The price has fallen over 35% since June 2014 on weak economic data from Europe and China, oversupply and a stronger US dollar.
Oil prices were under further pressure last week after it emerged that Saudi Arabia, the world’s largest exporter, had slashed its delivery contract price for its US customers in a further sign of a war for control of global energy markets.
The Saudi Arabia’s oil price drop could be targeted towards US shale producers in a bid to regain and preserve its oil market leadership by making US shale gas unprofitable. Saudi Arabia can sustain at prices as low as US$30 per barrel.
However, the current fall in oil price is far less steep than the plunge that was experienced in 2008, when the price fell from as high as US$145 per barrel in July 2008 to US$38 by December of the same year on the back of global financial crisis.
The fall in 2008 was the worse in the last 10 years but the current fall might be sustained for long given the dynamics of the world oil industry. It looks like the Saudis are aggressively using their deep pockets to preserve their oil market leadership position.
As the Organisation of the Petroleum Exporting Countries (Opec) prepares to meet towards the end of this month, there are no clear signs that it will curb output despite oversupply driven by lower demand in China and Europe and USA.
The world’s largest oil consumer, the US, has been boosting its oil production supported by shale production, through fracking or hydraulic fracturing to substitute imported oil for locally produced oil.
The US now produces 65% more oil than it did five years ago.
It now imports 3,1 million barrels of oil per day less, that is potentially over US$250 million less of oil revenue per day for the oil producing countries.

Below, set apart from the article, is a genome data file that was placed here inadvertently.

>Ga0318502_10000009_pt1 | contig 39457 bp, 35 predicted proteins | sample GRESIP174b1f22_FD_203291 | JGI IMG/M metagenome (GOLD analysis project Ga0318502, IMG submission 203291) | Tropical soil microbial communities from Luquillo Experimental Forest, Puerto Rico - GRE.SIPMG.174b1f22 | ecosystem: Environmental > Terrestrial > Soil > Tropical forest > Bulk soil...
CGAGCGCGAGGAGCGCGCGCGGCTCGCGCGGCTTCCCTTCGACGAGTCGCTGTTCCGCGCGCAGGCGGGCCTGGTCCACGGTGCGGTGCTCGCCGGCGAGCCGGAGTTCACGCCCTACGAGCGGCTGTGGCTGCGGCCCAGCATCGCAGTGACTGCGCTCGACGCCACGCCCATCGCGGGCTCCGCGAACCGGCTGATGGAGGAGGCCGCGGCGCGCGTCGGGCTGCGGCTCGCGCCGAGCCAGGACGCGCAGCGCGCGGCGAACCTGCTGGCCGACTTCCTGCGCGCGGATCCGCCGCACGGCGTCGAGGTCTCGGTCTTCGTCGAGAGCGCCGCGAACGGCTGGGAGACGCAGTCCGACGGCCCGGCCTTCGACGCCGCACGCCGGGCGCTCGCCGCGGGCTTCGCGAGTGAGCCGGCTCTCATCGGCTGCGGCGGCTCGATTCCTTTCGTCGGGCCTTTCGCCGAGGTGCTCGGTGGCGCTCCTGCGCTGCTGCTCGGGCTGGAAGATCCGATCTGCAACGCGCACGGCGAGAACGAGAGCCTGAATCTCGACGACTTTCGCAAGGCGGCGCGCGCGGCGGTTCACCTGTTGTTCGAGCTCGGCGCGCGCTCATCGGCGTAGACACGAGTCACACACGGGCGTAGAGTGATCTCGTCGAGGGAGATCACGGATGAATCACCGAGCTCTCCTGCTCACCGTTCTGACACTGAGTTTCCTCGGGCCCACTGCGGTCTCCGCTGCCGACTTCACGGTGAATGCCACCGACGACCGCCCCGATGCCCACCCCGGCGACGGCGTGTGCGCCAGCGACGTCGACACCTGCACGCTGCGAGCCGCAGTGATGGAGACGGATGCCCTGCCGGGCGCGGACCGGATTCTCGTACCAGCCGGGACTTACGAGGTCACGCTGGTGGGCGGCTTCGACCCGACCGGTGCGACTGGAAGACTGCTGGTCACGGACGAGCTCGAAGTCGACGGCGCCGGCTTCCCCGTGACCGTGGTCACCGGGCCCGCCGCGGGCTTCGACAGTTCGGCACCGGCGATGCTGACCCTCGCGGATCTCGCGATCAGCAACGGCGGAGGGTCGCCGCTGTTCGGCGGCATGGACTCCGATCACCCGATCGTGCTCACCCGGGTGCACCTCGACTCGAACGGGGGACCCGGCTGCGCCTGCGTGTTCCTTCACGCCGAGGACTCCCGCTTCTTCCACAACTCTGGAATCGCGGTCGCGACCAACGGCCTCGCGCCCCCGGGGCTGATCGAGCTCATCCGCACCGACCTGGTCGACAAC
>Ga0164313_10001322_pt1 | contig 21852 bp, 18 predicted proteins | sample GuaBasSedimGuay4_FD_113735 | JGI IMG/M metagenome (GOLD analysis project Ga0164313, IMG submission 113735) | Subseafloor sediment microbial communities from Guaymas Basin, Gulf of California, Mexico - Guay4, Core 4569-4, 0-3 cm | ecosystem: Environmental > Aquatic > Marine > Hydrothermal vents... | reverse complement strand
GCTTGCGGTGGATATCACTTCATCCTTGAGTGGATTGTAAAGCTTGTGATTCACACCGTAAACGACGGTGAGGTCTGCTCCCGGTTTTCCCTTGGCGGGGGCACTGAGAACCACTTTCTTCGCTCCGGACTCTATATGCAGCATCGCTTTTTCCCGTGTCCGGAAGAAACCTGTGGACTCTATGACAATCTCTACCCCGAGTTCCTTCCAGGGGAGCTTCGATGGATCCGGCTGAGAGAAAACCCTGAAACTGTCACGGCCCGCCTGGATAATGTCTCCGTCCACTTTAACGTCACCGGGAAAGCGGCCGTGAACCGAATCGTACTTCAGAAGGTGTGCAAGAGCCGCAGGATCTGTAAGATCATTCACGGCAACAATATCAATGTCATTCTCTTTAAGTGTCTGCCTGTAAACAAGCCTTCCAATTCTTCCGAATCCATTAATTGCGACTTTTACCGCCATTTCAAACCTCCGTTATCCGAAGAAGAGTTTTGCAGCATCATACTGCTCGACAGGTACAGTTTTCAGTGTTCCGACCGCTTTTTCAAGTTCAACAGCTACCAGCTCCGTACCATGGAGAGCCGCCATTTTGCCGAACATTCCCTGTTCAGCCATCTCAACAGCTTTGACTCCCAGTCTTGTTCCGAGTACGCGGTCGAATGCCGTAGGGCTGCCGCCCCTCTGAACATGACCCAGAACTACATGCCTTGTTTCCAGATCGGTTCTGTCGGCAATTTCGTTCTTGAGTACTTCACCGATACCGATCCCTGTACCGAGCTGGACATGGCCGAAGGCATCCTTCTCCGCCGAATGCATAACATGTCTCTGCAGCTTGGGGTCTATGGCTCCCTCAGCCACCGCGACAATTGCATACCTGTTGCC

Nigeria, which, at its peak used to export 1,3 million barrels per day to the US, became the first victim of the US’s shale gas industry.
In July 2014, Nigeria stopped exporting crude oil to the US as Americans replaced imported oil with locally produced oil and gas. Other African producing countries may face the same fate that Nigeria faced with the US market.
For oil producing countries, like most Middle East countries (Saudi Arabia, Iran), Nigeria, and Russia, lower oil price means lower national incomes and this can have devastating macroeconomic impact. Russia generates at least 50% of its budget revenue from oil and gas.
The average break-even oil price is estimated at US$85, which would make a price below that unprofitable for most oil producing countries. Despite the potential loss in revenues, one wonders why the top oil producers are not worried much about the price fall.
Lower oil price is not bad for everyone. In a lower oil price environment, oil importing countries, like South Africa and Zimbabwe, would pay less for imported crude and related products. This would release income for other expenditures. According to the Economist, a US$10-a-barrel fall in the oil price transfers around 0,5% of world GDP from oil exporters to oil importers.
The World Bank calculated the 2013 world GDP at US$75 trillion.
If the oil price remains at the current level or decreases further, the downside risk being more stronger, the benefit of lower oil price would filter down the economic value chain, all others things being equal, through lower inflation, and would boost spend, which could support global GDP growth.
For the US and other shale gas producing countries, the recent plunge in oil price reveals an economic reality that with low energy prices, the US shale revolution is unviable.
The current oil market dynamics, led by Saudi Arabia, show that the balance of power still remains with the largest oil producing countries.
In the short to medium term, oil will remain a key energy ingredient despite efforts to diversify to other sources like natural gas. The unfortunate reality is that smaller producers and importers of oil are “forced” to stomach the swings in oil price.
*Nesbert Ruwo is an investment banker based in South Africa. He can be contacted on firstname.lastname@example.org – The Standard